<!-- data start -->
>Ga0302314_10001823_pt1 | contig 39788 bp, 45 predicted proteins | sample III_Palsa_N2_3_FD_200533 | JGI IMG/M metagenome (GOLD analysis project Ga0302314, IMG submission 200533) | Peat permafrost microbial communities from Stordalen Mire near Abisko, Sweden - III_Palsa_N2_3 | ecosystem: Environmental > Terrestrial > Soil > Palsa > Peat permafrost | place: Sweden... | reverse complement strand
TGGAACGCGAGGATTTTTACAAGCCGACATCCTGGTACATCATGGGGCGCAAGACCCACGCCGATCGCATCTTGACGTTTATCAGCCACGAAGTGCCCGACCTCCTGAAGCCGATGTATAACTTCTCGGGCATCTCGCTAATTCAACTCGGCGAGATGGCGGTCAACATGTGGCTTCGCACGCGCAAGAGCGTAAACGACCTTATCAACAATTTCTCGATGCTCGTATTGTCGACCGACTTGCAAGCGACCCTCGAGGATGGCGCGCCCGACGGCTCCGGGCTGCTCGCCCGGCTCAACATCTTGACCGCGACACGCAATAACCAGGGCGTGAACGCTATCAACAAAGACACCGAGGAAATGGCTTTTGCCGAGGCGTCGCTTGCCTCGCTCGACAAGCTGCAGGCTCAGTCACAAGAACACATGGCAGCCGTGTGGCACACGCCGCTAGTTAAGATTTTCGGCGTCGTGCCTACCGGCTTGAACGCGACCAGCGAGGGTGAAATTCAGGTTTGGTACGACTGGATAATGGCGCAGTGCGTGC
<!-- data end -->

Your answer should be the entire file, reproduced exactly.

>Ga0302314_10001823_pt1 | contig 39788 bp, 45 predicted proteins | sample III_Palsa_N2_3_FD_200533 | JGI IMG/M metagenome (GOLD analysis project Ga0302314, IMG submission 200533) | Peat permafrost microbial communities from Stordalen Mire near Abisko, Sweden - III_Palsa_N2_3 | ecosystem: Environmental > Terrestrial > Soil > Palsa > Peat permafrost | place: Sweden... | reverse complement strand
TGGAACGCGAGGATTTTTACAAGCCGACATCCTGGTACATCATGGGGCGCAAGACCCACGCCGATCGCATCTTGACGTTTATCAGCCACGAAGTGCCCGACCTCCTGAAGCCGATGTATAACTTCTCGGGCATCTCGCTAATTCAACTCGGCGAGATGGCGGTCAACATGTGGCTTCGCACGCGCAAGAGCGTAAACGACCTTATCAACAATTTCTCGATGCTCGTATTGTCGACCGACTTGCAAGCGACCCTCGAGGATGGCGCGCCCGACGGCTCCGGGCTGCTCGCCCGGCTCAACATCTTGACCGCGACACGCAATAACCAGGGCGTGAACGCTATCAACAAAGACACCGAGGAAATGGCTTTTGCCGAGGCGTCGCTTGCCTCGCTCGACAAGCTGCAGGCTCAGTCACAAGAACACATGGCAGCCGTGTGGCACACGCCGCTAGTTAAGATTTTCGGCGTCGTGCCTACCGGCTTGAACGCGACCAGCGAGGGTGAAATTCAGGTTTGGTACGACTGGATAATGGCGCAGTGCGTGC